The situation in Jammu and Kashmir, the communal nature of the protests/riots, and the views/counterviews of the intelligentsia and the common people, have all raised a deep existential crisis. Given the secessionist rant of the religious fundamentalists in the valley, the snowballing of a land dispute into a major secessionist movement, and the demand for the “independence” of Kashmir, I cannot but feel concerned about the nature of the secular state and the idea of India. Does the secular, plural and multicultural India we conceive of, really exist? Or is it just a construct of our consciousness that wants to believe in the existence of such an India? Is the puzzle, both geographical and conceptual, that history put together as India really complete? Or are there any missing pieces? Or is it that we are trying to hold together pieces that are mutually incompatible – that don’t fit in well enough with each other and would do best to remain separate?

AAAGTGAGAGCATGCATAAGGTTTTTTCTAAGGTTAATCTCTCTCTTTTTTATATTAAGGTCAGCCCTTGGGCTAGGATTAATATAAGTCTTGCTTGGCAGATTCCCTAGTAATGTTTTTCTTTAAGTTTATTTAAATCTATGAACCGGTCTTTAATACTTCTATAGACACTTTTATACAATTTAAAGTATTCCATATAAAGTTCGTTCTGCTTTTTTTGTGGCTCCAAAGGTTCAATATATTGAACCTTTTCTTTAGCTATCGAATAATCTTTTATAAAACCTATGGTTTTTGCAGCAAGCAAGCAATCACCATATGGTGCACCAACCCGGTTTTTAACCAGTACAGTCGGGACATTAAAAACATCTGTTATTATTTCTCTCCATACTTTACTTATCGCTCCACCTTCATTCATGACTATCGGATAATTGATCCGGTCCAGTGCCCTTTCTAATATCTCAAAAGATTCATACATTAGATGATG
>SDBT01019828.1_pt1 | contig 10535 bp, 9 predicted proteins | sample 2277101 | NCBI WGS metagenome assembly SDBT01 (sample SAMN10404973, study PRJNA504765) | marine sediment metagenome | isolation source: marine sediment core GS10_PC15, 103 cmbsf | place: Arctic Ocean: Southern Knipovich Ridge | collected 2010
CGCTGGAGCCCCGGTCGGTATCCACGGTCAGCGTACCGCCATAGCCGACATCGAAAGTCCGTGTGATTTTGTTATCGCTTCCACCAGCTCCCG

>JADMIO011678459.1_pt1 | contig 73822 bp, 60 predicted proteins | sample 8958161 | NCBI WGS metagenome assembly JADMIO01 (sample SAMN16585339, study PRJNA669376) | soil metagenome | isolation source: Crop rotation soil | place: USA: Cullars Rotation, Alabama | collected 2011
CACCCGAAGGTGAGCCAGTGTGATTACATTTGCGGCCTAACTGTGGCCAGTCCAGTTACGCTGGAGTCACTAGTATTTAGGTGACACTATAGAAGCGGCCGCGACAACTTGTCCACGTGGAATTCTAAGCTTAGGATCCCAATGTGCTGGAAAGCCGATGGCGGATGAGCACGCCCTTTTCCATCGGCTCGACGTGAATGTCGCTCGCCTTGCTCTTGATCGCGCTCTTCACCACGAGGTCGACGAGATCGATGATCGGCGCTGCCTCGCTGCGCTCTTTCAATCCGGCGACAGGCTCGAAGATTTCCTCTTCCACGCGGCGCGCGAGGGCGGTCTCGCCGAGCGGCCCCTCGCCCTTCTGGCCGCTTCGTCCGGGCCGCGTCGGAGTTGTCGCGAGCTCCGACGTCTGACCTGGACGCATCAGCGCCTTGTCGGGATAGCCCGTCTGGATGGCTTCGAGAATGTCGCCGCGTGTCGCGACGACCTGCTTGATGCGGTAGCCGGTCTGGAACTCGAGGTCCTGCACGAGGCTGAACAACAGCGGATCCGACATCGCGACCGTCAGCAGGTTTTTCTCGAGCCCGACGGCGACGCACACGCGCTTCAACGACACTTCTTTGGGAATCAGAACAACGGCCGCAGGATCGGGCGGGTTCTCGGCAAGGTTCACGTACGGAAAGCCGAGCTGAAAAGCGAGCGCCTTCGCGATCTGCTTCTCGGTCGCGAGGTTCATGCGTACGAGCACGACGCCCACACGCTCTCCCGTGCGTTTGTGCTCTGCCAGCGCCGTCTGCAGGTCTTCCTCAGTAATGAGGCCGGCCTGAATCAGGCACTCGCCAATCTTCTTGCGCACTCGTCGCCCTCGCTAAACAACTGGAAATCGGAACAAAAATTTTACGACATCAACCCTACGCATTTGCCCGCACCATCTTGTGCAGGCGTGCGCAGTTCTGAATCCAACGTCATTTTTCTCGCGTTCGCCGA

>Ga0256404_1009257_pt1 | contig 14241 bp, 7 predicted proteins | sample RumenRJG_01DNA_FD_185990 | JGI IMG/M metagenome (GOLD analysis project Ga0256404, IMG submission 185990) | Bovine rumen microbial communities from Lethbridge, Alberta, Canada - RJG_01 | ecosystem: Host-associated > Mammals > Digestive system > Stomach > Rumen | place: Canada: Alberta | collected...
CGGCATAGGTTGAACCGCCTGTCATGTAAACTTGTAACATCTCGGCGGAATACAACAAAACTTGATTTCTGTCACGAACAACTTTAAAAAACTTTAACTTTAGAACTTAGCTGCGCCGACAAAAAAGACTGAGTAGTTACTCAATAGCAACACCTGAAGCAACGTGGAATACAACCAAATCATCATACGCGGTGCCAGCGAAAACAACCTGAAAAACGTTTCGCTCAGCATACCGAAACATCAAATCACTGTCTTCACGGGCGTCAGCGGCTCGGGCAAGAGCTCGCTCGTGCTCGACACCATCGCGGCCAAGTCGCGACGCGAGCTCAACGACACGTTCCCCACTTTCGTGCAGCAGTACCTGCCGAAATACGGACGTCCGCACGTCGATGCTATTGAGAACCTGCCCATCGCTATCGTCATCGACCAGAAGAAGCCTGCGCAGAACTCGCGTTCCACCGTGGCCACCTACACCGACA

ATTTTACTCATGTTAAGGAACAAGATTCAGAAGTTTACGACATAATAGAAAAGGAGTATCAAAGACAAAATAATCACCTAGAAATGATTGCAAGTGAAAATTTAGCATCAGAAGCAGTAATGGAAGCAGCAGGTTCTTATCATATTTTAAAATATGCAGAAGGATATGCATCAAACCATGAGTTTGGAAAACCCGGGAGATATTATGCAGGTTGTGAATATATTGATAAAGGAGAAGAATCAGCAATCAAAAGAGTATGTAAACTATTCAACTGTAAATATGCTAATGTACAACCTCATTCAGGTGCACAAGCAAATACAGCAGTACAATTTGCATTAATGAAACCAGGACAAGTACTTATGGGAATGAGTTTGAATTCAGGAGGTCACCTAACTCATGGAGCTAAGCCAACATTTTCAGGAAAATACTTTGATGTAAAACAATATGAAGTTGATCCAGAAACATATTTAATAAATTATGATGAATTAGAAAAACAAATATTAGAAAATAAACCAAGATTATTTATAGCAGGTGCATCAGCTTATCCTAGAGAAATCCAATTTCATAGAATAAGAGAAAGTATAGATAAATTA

The problem with Kashmir is the identity crisis that stems from the ambiguity as to the nature of Kashmiriyat – whether Kashmiriyat is more Indian or more Pakistani or is it neither? The special status accorded by the Government of India to the state further accentuates the ambiguity. The present crisis in Jammu and Kashmir, though, is more of a communal nature – the sense of a shared identity is missing: it’s not Jammu and Kashmir; it’s Jammu vs. Kashmir. So while the Hindus will claim Jammu, the Muslims will lay their claim on Kashmir, based on their respective majority in the two regions. Time and again, religion crops up as a dividing force more potent than any other (social, political or economic) in secular India. The pro-Pakistan and anti-India sentiment being engendered in the valley by secessionists has gained momentum because the Muslims in the valley are made to believe that only Pakistan – an Islamic state – can protect them and their identity and that in India they will only be a marginalized community. That India has done much more (though somewhat inefficiently) than Pakistan can or has done in the PoK to ensure the well-being of the people of Kashmir is a fact that is comfortably ignored in the heat of communal sentiments. The failure of the Indian state to integrate Kashmir fully into the Indian Union, both politically and emotionally, is no less a factor in causing the unrest in the Valley.